Asylum seekers at Asylcenter Helsingør. Photo: Mikkel Østergaard/Scanpix
The Danish People's Party (DF) has already reached agreement with Prime Minister Lars Løkke Rasmussen's minority government to retroactively lower social benefits for those granted asylum under the previous centre-left coalition, DF's spokesman on immigration issues Martin Henriksen told AFP.
He also expected legislation to be passed making it easier to deport refugees who have committed crimes.
“We have influenced them in several different areas and we see that as our job,” Henriksen said of the government.
“It wouldn't be the first time that the Danish People's Party has to work to get curbs [on immigration] through parliament,” he added.
On Tuesday, when Denmark's parliament adopted the reforms aimed at dissuading migrants from seeking asylum by delaying family reunifications and allowing authorities to confiscate migrants' valuables, Rasmussen's right-wing Venstre government said it had no immediate plans to tighten asylum rules further.
“At the moment, no, we do not. We've introduced several pieces of legislation to keep the amount of asylum at a manageable level,” Marcus Knuth, Venstre's spokesman on immigration issues, told AFP.
In order to pass legislation the right-wing minority government needs parliamentary backing from DF, which became Denmark's biggest right-wing party in last year's general election.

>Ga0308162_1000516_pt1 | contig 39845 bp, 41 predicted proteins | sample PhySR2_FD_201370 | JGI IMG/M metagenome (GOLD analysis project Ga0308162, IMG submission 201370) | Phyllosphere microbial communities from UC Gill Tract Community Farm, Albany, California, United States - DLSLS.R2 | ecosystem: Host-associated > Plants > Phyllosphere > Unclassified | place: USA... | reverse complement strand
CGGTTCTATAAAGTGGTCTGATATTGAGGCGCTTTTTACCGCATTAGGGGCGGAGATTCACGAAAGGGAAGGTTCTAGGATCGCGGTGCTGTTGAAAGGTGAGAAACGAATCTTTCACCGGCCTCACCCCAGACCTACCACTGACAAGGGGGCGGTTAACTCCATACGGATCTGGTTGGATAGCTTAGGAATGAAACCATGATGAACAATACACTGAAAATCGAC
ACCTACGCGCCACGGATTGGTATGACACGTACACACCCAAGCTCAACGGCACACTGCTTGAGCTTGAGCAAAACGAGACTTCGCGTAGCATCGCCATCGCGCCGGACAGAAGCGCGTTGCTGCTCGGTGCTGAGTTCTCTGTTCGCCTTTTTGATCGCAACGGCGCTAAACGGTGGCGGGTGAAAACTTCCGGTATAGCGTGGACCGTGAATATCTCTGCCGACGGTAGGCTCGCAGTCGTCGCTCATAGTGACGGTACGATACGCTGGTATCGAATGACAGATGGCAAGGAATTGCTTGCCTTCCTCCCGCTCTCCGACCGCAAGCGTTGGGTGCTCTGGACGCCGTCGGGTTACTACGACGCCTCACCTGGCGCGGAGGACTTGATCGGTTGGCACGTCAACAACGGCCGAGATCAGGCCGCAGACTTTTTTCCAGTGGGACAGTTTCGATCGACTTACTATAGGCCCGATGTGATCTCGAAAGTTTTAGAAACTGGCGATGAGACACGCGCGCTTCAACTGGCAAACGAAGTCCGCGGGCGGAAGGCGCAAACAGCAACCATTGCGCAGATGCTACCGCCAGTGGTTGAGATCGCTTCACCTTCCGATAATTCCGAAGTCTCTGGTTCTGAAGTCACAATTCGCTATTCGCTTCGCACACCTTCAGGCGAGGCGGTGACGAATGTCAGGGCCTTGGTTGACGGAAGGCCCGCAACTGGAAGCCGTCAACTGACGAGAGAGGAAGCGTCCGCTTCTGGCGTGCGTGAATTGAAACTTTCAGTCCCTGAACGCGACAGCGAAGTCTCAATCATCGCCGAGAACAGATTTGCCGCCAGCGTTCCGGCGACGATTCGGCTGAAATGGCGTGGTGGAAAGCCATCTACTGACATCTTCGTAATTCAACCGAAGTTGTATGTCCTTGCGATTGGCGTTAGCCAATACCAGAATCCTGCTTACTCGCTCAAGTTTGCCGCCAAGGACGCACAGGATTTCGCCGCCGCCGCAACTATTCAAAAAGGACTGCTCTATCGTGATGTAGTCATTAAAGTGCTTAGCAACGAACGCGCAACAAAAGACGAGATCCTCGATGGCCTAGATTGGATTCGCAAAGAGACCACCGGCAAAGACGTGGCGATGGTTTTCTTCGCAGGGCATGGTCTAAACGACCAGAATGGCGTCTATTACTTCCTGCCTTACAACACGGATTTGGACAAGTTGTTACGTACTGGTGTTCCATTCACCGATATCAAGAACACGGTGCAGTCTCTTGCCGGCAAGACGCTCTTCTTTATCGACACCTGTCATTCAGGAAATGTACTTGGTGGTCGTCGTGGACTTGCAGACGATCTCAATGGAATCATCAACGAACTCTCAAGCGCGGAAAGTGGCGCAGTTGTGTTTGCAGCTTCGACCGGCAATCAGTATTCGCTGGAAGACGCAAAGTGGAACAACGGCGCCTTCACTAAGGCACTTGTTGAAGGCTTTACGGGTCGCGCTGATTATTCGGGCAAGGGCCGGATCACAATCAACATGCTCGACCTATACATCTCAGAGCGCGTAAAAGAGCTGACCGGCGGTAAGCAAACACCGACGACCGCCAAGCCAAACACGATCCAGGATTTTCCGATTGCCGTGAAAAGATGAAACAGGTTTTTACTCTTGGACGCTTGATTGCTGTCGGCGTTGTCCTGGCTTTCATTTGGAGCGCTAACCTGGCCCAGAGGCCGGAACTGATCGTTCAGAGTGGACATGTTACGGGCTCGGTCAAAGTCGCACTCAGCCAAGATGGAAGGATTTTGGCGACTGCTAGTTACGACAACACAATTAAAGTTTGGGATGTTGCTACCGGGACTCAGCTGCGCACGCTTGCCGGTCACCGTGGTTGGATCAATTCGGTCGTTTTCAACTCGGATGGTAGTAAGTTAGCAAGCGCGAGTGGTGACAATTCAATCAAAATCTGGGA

“A lot of the curbs that were adopted yesterday have only been introduced because the Danish People's Party has pushed for them,” Henriksen said.
“The government initially proposed a package of migration laws that was much smaller than what was passed yesterday,” he added, noting that DF was the first party in parliament to raise the issue of whether migrants' valuables could be used to pay for their stay in asylum centres.
DF is also behind a resolution, passed by lawmakers last week, pushing the government to look into the construction of temporary housing complexes outside cities for refugees, like the country did during the Balkans war in the 1990s.
DF sees it as a first step towards building state-run camps where refugees would stay without integrating into Danish society.
The government has opposed the idea.
International outrage against Denmark has focused on the plans to take cash and valuables from refugees to help pay for their stay in asylum centres, while rights activists have blasted a proposed three-year delay for family reunifications as a breach of international conventions.